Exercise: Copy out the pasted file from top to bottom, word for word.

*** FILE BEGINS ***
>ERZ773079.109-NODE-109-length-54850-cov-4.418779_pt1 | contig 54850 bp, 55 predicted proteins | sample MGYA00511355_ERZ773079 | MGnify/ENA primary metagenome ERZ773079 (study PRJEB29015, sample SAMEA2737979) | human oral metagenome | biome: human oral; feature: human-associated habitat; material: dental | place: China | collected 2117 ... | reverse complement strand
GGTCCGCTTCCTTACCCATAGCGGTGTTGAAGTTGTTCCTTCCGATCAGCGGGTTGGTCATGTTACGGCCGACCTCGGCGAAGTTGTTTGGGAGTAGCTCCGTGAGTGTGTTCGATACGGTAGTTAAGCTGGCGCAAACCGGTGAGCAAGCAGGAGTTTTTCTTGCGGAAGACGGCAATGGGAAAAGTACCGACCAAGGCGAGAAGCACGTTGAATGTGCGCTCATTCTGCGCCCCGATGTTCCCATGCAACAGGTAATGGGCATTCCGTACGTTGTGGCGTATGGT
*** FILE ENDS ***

>ERZ773079.109-NODE-109-length-54850-cov-4.418779_pt1 | contig 54850 bp, 55 predicted proteins | sample MGYA00511355_ERZ773079 | MGnify/ENA primary metagenome ERZ773079 (study PRJEB29015, sample SAMEA2737979) | human oral metagenome | biome: human oral; feature: human-associated habitat; material: dental | place: China | collected 2117 ... | reverse complement strand
GGTCCGCTTCCTTACCCATAGCGGTGTTGAAGTTGTTCCTTCCGATCAGCGGGTTGGTCATGTTACGGCCGACCTCGGCGAAGTTGTTTGGGAGTAGCTCCGTGAGTGTGTTCGATACGGTAGTTAAGCTGGCGCAAACCGGTGAGCAAGCAGGAGTTTTTCTTGCGGAAGACGGCAATGGGAAAAGTACCGACCAAGGCGAGAAGCACGTTGAATGTGCGCTCATTCTGCGCCCCGATGTTCCCATGCAACAGGTAATGGGCATTCCGTACGTTGTGGCGTATGGT